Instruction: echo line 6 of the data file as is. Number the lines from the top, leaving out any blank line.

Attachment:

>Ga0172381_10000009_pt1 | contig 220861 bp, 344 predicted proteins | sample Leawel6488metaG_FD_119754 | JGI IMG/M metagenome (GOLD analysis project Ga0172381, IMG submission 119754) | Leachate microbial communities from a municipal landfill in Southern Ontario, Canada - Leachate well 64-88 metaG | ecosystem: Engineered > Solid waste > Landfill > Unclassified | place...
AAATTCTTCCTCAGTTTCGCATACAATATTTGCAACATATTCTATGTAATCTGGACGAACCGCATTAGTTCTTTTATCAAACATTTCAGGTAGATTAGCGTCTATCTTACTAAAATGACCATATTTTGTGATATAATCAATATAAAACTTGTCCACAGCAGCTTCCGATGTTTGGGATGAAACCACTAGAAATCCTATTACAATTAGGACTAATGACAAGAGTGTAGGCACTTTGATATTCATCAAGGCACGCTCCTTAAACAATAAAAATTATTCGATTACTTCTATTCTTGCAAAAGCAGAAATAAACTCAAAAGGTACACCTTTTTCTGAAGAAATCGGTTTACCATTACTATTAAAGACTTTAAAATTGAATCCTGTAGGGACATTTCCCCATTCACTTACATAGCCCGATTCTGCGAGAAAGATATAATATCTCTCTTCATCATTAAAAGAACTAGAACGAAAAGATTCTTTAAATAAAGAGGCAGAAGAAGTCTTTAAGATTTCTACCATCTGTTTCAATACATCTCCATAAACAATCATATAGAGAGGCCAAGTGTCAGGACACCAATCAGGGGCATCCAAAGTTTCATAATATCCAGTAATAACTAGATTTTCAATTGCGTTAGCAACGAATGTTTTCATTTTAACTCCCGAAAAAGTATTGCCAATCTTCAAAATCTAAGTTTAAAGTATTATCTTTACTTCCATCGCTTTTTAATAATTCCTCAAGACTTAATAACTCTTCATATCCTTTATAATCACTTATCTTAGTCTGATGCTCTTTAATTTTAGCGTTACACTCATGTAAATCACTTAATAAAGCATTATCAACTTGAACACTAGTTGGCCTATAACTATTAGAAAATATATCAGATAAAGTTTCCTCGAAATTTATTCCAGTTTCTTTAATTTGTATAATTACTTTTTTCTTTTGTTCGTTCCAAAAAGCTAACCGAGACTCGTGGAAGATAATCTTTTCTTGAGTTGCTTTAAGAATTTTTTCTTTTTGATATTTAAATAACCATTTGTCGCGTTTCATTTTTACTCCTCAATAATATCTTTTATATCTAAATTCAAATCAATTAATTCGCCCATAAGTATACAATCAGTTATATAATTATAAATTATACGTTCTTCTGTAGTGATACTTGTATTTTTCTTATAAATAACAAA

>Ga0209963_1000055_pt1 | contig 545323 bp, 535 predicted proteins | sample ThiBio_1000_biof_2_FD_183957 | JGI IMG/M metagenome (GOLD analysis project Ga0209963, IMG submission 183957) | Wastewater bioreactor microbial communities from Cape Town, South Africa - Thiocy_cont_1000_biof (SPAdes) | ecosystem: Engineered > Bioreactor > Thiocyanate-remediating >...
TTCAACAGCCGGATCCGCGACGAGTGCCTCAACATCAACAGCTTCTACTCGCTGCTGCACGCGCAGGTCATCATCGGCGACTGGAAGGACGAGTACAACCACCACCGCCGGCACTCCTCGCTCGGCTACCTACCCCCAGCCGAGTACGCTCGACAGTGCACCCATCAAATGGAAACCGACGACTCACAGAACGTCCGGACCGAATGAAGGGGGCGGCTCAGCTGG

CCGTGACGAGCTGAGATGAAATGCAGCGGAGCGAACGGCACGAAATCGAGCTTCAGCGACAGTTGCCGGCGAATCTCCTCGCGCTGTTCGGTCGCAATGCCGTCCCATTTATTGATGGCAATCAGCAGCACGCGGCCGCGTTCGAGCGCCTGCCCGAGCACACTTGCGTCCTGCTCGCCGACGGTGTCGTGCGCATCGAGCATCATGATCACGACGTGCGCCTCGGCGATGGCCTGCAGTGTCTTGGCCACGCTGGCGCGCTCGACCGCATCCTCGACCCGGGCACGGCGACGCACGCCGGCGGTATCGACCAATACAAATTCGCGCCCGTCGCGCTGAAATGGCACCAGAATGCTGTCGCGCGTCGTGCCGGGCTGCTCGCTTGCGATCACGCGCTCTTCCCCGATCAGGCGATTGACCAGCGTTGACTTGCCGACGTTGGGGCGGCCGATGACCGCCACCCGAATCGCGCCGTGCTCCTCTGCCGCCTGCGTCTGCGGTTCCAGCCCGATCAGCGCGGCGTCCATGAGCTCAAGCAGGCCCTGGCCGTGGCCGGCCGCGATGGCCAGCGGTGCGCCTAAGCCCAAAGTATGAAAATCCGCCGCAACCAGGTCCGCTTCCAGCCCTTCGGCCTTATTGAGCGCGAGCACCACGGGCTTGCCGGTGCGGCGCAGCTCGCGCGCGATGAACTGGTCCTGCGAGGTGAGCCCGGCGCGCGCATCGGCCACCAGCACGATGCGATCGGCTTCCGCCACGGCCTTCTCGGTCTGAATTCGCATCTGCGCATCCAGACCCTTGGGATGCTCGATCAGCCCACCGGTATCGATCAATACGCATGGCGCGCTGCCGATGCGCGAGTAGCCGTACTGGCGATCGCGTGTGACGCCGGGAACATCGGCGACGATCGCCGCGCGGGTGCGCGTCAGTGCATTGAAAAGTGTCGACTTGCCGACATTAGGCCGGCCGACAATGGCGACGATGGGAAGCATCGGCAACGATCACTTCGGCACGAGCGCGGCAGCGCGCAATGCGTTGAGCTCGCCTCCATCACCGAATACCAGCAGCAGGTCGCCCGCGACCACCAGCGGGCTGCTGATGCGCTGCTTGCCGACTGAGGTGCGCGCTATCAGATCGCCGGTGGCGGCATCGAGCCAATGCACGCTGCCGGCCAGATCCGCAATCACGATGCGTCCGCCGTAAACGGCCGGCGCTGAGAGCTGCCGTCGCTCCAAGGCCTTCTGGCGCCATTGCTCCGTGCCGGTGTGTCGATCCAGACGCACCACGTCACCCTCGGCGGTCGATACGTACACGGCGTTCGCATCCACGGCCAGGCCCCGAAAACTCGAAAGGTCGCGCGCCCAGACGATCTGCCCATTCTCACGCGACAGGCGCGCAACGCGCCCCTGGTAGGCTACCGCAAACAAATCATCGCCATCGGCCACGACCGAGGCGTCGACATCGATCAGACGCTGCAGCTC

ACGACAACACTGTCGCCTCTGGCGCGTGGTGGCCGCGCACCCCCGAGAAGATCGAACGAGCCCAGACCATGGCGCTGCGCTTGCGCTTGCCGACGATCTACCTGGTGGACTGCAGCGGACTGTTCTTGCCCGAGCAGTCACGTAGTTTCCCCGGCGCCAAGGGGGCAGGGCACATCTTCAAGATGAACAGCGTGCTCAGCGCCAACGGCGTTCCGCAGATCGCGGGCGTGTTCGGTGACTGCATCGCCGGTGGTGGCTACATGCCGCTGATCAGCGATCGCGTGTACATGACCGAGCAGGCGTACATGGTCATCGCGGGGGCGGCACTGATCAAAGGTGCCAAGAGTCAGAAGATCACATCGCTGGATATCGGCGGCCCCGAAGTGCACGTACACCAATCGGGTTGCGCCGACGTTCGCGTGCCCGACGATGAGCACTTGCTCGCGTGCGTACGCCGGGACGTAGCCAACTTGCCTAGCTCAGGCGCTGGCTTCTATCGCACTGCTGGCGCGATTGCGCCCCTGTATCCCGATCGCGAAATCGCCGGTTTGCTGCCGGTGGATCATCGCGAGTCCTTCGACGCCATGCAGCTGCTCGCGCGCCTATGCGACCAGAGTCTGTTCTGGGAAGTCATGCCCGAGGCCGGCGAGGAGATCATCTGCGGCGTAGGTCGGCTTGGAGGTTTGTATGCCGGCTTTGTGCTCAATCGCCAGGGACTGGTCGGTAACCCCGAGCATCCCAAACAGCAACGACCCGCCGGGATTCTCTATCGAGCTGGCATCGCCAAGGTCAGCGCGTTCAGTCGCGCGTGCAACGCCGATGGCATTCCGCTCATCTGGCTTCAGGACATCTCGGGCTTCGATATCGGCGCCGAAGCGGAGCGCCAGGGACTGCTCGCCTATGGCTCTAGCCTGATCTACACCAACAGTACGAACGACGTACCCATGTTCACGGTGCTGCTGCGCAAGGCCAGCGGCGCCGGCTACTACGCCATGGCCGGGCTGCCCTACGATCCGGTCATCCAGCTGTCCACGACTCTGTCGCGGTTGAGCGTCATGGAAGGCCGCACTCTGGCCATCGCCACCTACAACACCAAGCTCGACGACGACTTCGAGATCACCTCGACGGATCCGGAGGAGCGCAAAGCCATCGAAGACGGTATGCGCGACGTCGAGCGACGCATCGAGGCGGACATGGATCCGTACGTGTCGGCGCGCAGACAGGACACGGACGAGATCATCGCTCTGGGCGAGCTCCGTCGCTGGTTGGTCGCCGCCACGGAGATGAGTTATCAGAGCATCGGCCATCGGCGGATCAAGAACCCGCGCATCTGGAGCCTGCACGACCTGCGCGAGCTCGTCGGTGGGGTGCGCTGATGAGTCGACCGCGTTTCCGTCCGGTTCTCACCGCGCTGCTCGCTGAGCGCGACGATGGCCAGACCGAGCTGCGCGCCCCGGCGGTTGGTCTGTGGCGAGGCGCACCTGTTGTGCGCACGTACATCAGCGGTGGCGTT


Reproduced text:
ACGACAACACTGTCGCCTCTGGCGCGTGGTGGCCGCGCACCCCCGAGAAGATCGAACGAGCCCAGACCATGGCGCTGCGCTTGCGCTTGCCGACGATCTACCTGGTGGACTGCAGCGGACTGTTCTTGCCCGAGCAGTCACGTAGTTTCCCCGGCGCCAAGGGGGCAGGGCACATCTTCAAGATGAACAGCGTGCTCAGCGCCAACGGCGTTCCGCAGATCGCGGGCGTGTTCGGTGACTGCATCGCCGGTGGTGGCTACATGCCGCTGATCAGCGATCGCGTGTACATGACCGAGCAGGCGTACATGGTCATCGCGGGGGCGGCACTGATCAAAGGTGCCAAGAGTCAGAAGATCACATCGCTGGATATCGGCGGCCCCGAAGTGCACGTACACCAATCGGGTTGCGCCGACGTTCGCGTGCCCGACGATGAGCACTTGCTCGCGTGCGTACGCCGGGACGTAGCCAACTTGCCTAGCTCAGGCGCTGGCTTCTATCGCACTGCTGGCGCGATTGCGCCCCTGTATCCCGATCGCGAAATCGCCGGTTTGCTGCCGGTGGATCATCGCGAGTCCTTCGACGCCATGCAGCTGCTCGCGCGCCTATGCGACCAGAGTCTGTTCTGGGAAGTCATGCCCGAGGCCGGCGAGGAGATCATCTGCGGCGTAGGTCGGCTTGGAGGTTTGTATGCCGGCTTTGTGCTCAATCGCCAGGGACTGGTCGGTAACCCCGAGCATCCCAAACAGCAACGACCCGCCGGGATTCTCTATCGAGCTGGCATCGCCAAGGTCAGCGCGTTCAGTCGCGCGTGCAACGCCGATGGCATTCCGCTCATCTGGCTTCAGGACATCTCGGGCTTCGATATCGGCGCCGAAGCGGAGCGCCAGGGACTGCTCGCCTATGGCTCTAGCCTGATCTACACCAACAGTACGAACGACGTACCCATGTTCACGGTGCTGCTGCGCAAGGCCAGCGGCGCCGGCTACTACGCCATGGCCGGGCTGCCCTACGATCCGGTCATCCAGCTGTCCACGACTCTGTCGCGGTTGAGCGTCATGGAAGGCCGCACTCTGGCCATCGCCACCTACAACACCAAGCTCGACGACGACTTCGAGATCACCTCGACGGATCCGGAGGAGCGCAAAGCCATCGAAGACGGTATGCGCGACGTCGAGCGACGCATCGAGGCGGACATGGATCCGTACGTGTCGGCGCGCAGACAGGACACGGACGAGATCATCGCTCTGGGCGAGCTCCGTCGCTGGTTGGTCGCCGCCACGGAGATGAGTTATCAGAGCATCGGCCATCGGCGGATCAAGAACCCGCGCATCTGGAGCCTGCACGACCTGCGCGAGCTCGTCGGTGGGGTGCGCTGATGAGTCGACCGCGTTTCCGTCCGGTTCTCACCGCGCTGCTCGCTGAGCGCGACGATGGCCAGACCGAGCTGCGCGCCCCGGCGGTTGGTCTGTGGCGAGGCGCACCTGTTGTGCGCACGTACATCAGCGGTGGCGTT